The extent of violence encompassed attacks that claimed the lives of civilians, including on highways, and hitting residential buildings, medical facilities, schools and other civil structures, with one particular attack orchestrated by Hamas that got the attention of the media, resulting in the deaths of over 260 people attending the Supernova music festival, held in southern Israel. The ongoing systematic violence against the civilian population since then has been extensively documented through survivor testimonies, international press – professionals who remain in the region -and videos shared on the internet by friends and family of the victims. These videos have played a significant role in identifying individuals who may have been kidnapped, possibly aiming for future exchanges for Palestinian prisoners, a tactic historically employed in the Israel-Palestine conflict. The hostages can also serve as bargaining chips for Hamas, which they may leverage in response to Israeli actions, threatening to harm or even kill these civilians.  It is important to emphasize that hostage-taking is strictly prohibited under international humanitarian law (IHL). Moreover, IHL also prohibits the killing of humanitarian actors, including professionals from organizations like the IFRC.

Read more:  A expansão recente das (tecno)políticas de colonização da Palestina: desdobramentos a partir de Sheikh Jarrah

Mohammad R. Mhawish, an award-winning Palestinian journalist in Gaza City, is one example providing a crucial perspective through the compilation of testimonials and photographs that shed light on the experiences of the victims. The author underscores that “the level of fear and terror is much higher now. In the past, Israel targeted security posts and resistance locations associated with Hamas and Islamic Jihad – Islamic Jihad, founded in 1981 with the aim of establishing a Palestinian state, is a Palestinian militant organization that is closely aligned with Iranian officials. But now, it’s mosques and refugee camps. People live in constant fear, uncertain of when they might become targets.”

Predictably, both sides point fingers at each other. Israel categorizes Hamas as a terrorist organization and deems their methods as illegitimate. Palestine acknowledges the years of frustration over the longstanding hardships endured by Palestinians in Gaza and other areas due to Israel’s occupation. The term “apartheid regime,” frequently employed in pro-Palestinian discourse, underscores the deliberate oppression endured throughout the years by Israel. It is critical to note that Hamas remains significantly weaker than Israel, even with the substantial support, both in terms of technology and logistics, that it receives from Iran, a significant regional actor. It is also important to highlight that Iran has explicitly stated that it had no influence over the attack carried out by Hamas from Gaza, a possibility that Israel has taken into account, particularly in light of Iran’s position against Saudi Arabia’s efforts to normalize relations with Israel, as part of a broader strategy to strengthen its ties with the United States, particularly in terms of defense.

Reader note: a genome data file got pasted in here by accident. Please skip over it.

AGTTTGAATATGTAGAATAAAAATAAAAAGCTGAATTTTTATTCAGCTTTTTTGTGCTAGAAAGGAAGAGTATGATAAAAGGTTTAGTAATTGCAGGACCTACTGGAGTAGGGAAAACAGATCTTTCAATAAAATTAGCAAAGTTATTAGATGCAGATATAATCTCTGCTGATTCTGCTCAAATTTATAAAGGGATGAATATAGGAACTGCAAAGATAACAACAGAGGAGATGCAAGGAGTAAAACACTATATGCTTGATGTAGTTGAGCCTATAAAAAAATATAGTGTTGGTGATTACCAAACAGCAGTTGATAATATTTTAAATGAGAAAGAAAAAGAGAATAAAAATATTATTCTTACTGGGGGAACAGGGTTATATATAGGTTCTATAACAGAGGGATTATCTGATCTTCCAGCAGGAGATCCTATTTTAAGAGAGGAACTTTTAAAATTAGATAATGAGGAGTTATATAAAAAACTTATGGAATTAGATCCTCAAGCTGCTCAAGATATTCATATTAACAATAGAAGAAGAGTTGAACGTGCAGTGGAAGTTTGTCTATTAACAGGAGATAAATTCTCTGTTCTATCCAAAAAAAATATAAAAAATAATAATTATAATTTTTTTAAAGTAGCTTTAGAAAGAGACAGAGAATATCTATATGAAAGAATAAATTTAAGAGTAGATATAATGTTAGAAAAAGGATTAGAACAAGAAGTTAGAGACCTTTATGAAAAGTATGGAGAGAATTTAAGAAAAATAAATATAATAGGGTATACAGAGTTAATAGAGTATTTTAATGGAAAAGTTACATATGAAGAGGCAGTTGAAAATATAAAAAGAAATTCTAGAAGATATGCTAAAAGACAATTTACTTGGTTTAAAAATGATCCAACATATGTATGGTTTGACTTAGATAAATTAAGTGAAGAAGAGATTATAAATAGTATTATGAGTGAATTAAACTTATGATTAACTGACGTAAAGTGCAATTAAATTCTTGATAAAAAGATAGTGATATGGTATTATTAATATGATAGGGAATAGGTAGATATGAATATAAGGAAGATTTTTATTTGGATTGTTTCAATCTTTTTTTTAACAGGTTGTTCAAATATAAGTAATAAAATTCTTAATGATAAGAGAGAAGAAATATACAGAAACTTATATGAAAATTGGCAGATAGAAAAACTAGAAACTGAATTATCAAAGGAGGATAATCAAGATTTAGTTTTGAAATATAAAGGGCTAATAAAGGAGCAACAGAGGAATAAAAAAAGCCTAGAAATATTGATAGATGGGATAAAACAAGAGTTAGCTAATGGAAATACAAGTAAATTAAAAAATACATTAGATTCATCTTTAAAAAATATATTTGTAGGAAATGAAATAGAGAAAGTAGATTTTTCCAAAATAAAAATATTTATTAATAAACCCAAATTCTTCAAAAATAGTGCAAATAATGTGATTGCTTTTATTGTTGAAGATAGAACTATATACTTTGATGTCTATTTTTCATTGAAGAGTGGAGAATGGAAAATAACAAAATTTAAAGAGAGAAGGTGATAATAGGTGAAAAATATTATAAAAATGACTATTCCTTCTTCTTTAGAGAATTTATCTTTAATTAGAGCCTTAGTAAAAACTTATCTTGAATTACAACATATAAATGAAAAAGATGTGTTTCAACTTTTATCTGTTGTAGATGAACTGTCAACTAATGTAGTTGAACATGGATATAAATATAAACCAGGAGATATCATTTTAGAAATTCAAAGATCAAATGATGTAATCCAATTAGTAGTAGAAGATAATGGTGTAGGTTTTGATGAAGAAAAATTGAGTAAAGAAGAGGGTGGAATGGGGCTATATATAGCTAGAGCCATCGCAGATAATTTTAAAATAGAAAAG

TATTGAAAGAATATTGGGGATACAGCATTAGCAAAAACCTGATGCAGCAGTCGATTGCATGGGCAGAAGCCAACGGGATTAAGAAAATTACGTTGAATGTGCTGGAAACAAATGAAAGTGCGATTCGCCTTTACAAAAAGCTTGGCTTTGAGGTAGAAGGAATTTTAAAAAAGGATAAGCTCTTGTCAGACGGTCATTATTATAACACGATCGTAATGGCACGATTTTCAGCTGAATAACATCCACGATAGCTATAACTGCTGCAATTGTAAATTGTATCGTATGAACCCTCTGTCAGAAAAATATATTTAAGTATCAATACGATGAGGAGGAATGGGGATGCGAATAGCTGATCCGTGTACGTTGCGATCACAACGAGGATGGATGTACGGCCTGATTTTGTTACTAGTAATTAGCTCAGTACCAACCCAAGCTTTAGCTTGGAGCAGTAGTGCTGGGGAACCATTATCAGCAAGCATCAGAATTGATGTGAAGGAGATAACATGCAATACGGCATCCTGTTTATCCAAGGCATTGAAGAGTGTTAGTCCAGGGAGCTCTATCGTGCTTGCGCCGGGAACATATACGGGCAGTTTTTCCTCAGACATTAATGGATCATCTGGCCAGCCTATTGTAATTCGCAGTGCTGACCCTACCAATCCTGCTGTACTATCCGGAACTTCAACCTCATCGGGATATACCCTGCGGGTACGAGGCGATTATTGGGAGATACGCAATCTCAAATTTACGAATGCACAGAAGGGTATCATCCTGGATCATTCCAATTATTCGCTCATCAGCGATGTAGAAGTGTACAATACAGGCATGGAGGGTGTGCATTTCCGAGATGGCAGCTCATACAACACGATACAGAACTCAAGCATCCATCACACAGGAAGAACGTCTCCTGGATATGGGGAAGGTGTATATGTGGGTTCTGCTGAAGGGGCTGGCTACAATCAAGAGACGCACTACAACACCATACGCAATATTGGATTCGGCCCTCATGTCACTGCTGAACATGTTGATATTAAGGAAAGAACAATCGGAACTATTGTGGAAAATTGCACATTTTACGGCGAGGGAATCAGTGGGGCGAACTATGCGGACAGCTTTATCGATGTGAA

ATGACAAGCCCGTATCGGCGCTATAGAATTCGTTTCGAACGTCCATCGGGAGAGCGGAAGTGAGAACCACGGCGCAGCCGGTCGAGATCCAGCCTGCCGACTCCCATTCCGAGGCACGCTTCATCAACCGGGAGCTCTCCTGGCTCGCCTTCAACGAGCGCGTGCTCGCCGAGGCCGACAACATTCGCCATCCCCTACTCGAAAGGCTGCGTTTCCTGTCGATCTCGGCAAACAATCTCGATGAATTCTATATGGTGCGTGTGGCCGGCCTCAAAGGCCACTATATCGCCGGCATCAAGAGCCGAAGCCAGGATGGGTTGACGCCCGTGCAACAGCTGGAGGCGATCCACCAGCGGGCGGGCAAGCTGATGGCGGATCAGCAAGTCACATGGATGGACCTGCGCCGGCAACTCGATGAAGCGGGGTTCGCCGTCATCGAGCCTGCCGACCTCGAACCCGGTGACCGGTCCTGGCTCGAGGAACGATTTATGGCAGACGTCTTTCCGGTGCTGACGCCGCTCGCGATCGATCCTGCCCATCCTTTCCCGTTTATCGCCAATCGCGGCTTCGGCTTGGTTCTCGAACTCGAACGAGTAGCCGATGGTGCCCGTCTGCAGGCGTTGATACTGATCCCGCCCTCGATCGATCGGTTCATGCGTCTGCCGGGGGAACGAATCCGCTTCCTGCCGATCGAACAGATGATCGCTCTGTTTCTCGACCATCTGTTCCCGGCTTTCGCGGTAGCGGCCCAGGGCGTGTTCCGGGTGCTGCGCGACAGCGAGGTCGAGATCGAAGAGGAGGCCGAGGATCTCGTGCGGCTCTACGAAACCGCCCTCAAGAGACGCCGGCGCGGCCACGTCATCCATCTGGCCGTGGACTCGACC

It is highly improbable that this war will substantially reshape the power dynamics between the two sides, especially in favor of Palestine and its resistance. The prospect of reaching a resolution in the near future appears distant. Achieving a lasting peace depends on dialogues addressing critical issues such as the presence of Jewish settlements in the occupied West Bank, the dire humanitarian situation in Gaza often described as an “open-air prison”, the contested status of Jerusalem – considering its cultural and religious significance –, and the feasibility of a Palestinian state. In a thought-provoking perspective, Harvard University’s Professor of International Relations, Stephen Walt, points out the following reality: “In international politics, power matters more than justice”. Yet, he highlights that “this event – and many clashes that precede it – may also reveal the limits of power”. The argument emphasizes that while Hamas’s attack and the ongoing conflict may not secure a victory for Palestine in the war, they reveal that Israel is not invulnerable. Meanwhile, it is the civilian population that continues to suffer the most, both in this ongoing conflict and any future hostilities that may happen in the coming decades.


*Revisão: Rafael Seabra

**Este artigo não reflete, necessariamente, a opinião do Núcleo de Estudos e Análises Internacionais (NEAI), do Instituto de Políticas Públicas e Relações Internacionais (IPPRI/UNESP).